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A couple of weeks ago, one of the country’s most respected health care pollsters — Kaiser Family Foundation — conducted a survey on “Medicare for All.” And the top-line results looked great for advocates of the idea, like Bernie Sanders and Kamala Harris.
Some 56 percent of respondents said they favored “a national plan called Medicare for All in which all Americans would get their insurance through a single government plan.” A large majority of Democrats backed the idea. Almost a quarter of Republicans did, too.
The poll’s details, however, were a lot of less positive about Medicare for All. In fact, they showed why single-payer health care may turn out to be one of the few problematic issues for Democrats heading into 2020 — if the party isn’t careful. Harris has highlighted the tensions this week, saying on Monday night that she supported the most aggressive version of Medicare for All before moderating her position, via aides, late yesterday.
[Listen to “The Argument” podcast every Thursday morning, with Ross Douthat, Michelle Goldberg and David Leonhardt.]
When Kaiser pollsters were putting together their survey, they understood that not all Americans thought of “Medicare for All” as meaning the same thing. So the poll asked people whether they believed that they would be allowed to keep their private insurance plan under such a system. Almost 60 percent of respondents said yes. “In reality,” as HuffPost’s Jonathan Cohn wrote, in an analysis of the poll, “the whole point of Medicare for All would be to wipe away current insurance arrangements and replace them with a new public plan.”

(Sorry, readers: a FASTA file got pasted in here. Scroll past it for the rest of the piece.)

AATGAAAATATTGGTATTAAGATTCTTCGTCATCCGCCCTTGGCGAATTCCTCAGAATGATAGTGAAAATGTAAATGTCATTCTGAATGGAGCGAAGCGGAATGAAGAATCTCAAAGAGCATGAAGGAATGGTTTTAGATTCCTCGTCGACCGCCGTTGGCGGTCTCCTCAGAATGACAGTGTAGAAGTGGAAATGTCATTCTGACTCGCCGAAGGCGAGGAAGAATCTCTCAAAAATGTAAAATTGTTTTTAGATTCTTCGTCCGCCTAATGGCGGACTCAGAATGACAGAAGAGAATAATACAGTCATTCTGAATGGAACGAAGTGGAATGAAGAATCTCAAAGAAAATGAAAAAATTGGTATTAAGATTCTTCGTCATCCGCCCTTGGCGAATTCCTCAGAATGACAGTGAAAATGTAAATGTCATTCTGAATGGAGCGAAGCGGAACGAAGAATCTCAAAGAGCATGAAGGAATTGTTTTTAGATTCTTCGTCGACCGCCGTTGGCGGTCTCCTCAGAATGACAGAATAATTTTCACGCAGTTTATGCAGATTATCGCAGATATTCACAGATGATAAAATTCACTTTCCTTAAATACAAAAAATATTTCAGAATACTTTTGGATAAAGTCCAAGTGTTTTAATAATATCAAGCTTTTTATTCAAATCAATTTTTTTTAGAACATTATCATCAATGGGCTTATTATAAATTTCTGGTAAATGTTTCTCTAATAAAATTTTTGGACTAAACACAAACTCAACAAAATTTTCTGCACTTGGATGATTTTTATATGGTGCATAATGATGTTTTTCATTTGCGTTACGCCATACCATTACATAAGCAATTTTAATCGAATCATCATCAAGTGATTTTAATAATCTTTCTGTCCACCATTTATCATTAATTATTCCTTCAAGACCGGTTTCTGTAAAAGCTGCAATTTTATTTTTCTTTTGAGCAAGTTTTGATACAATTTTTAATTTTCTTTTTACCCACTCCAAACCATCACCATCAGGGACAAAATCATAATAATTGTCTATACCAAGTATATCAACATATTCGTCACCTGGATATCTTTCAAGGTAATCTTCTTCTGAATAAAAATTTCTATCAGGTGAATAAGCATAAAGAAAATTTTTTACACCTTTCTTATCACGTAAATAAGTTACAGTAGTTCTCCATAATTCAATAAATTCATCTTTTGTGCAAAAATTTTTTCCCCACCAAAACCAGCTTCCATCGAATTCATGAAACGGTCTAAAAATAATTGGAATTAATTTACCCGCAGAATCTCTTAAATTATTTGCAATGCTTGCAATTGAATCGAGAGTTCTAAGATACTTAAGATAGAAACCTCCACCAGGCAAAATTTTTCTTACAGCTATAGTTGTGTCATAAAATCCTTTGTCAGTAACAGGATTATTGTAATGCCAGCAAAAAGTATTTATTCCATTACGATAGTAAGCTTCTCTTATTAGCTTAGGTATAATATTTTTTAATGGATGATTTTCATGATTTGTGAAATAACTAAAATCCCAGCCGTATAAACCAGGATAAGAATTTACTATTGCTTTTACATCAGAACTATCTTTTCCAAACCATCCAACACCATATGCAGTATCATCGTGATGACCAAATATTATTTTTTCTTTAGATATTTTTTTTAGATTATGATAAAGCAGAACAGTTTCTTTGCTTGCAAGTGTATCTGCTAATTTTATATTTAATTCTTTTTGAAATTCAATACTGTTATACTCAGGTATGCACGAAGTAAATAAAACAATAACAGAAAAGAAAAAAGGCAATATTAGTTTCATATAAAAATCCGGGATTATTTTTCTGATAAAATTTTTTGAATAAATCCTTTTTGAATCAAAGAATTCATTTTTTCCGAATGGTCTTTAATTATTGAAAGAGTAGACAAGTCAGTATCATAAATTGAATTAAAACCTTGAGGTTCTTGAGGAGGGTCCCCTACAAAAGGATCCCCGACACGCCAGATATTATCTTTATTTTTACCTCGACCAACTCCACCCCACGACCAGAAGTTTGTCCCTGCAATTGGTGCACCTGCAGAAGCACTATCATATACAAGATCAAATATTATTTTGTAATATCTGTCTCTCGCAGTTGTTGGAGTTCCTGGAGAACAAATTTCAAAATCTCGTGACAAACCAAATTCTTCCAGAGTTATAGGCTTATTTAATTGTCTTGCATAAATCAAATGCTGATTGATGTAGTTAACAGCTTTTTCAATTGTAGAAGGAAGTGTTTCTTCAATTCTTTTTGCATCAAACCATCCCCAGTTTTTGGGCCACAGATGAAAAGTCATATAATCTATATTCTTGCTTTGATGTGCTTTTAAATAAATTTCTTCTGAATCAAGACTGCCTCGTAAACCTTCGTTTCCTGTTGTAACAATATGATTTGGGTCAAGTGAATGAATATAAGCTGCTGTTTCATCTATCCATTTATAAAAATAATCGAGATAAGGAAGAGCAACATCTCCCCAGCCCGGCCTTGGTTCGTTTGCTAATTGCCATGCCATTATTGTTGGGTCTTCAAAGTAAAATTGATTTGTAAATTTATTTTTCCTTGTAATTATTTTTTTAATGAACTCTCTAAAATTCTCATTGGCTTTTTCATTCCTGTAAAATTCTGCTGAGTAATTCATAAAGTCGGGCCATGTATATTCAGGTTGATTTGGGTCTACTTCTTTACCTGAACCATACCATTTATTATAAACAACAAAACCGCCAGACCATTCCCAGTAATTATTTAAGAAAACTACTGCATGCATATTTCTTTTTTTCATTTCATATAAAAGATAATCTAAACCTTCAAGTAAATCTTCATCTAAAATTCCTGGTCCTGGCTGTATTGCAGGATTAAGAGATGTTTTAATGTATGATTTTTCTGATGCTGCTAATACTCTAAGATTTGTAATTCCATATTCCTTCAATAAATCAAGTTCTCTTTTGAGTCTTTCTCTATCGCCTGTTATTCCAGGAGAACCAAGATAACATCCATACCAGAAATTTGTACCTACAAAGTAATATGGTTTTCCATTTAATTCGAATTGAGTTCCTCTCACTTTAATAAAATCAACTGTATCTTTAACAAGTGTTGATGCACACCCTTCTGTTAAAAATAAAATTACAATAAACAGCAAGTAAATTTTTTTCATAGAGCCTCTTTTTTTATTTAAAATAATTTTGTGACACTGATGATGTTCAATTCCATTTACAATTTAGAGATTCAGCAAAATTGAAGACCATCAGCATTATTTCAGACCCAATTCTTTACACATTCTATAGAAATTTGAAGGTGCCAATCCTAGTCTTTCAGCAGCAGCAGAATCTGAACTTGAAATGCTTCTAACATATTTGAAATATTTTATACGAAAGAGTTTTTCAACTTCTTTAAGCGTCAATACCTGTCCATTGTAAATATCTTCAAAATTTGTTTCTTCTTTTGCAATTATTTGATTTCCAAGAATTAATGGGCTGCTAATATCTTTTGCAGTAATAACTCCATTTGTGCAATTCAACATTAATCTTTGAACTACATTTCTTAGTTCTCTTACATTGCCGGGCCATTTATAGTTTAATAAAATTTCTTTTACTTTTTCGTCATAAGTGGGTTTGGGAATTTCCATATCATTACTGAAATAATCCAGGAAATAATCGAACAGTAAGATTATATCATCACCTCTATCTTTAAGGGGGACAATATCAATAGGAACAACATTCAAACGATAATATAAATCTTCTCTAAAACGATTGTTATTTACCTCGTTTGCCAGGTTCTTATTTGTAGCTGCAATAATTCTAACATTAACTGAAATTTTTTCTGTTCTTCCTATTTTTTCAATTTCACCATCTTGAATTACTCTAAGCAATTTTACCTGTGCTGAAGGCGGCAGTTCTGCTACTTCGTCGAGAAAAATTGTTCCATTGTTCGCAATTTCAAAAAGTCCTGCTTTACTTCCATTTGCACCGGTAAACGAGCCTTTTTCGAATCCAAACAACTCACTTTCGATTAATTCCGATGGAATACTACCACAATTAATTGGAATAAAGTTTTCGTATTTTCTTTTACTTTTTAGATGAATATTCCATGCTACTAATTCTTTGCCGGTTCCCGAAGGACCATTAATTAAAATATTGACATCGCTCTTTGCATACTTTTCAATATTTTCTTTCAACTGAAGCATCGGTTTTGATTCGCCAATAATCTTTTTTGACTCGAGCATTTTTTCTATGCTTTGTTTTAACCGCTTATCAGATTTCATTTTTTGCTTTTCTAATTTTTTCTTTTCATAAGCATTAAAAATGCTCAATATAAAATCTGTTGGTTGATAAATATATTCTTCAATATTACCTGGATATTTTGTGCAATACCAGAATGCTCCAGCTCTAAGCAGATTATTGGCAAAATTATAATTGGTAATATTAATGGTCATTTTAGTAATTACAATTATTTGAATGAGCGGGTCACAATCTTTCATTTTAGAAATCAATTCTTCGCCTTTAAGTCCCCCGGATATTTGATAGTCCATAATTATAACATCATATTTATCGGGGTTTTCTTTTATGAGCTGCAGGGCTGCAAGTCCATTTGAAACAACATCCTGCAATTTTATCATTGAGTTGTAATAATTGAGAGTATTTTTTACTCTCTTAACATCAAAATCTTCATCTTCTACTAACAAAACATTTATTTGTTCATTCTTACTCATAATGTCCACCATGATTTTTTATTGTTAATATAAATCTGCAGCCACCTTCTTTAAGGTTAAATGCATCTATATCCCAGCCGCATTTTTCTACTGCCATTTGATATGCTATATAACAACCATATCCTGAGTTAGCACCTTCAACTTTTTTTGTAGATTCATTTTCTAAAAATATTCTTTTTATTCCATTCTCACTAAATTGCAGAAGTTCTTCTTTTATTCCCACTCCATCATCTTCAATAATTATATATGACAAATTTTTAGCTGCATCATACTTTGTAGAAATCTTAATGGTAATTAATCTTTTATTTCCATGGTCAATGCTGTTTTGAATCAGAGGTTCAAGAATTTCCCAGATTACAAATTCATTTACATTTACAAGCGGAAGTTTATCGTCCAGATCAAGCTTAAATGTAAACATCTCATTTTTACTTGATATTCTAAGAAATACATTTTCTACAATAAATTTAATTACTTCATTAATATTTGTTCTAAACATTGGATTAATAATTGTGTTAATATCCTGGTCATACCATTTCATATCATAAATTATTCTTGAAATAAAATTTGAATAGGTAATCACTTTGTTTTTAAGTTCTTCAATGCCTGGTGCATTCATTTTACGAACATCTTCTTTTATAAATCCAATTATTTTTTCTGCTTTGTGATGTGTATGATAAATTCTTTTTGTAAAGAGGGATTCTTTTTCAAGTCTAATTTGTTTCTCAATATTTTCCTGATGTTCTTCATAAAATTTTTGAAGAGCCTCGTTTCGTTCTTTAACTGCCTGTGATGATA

Not only that, but when the pollsters described a version of Medicare for All in which private insurance was wiped away, support plummeted. The idea flipped from being popular to unpopular: 37 percent of respondents favored it, and 58 percent opposed it.
This same hostility to change helped sink Bill and Hillary Clinton’s health care plan in the 1990s. It also became the mainline of Republican attack against Barack Obama’s health care law — and one reason that law remained unpopular (until President Trump started attacking it). Many Americans are happy with their current insurance, polls show. Even among those who aren’t, many worry about being forced into a new plan. “Loss aversion is a hell of a drug,” notes Brendan Nyhan, a University of Michigan political scientist.
I understand the arguments in favor of mandatory Medicare for All. It could reduce bureaucratic waste and insurance-company profit skimming. It could help the United States lower its world-leading medical costs. And I’m thrilled to see presidential candidates willing to offer bold economic ideas.
But I think this particular plan is an unforced error. It comes with huge political vulnerabilities — and a less problematic, but still bold, alternative exists: A vastly expanded version of Medicare that allows people to buy in voluntarily. That plan could also be called Medicare for All. And if it proved to be as popular as Democrats expect, advocating for the mandatory version would become much easier. Until then, as Nyhan says, the mandatory approach “splits Ds and unites Rs. That’s the opposite of smart politics.”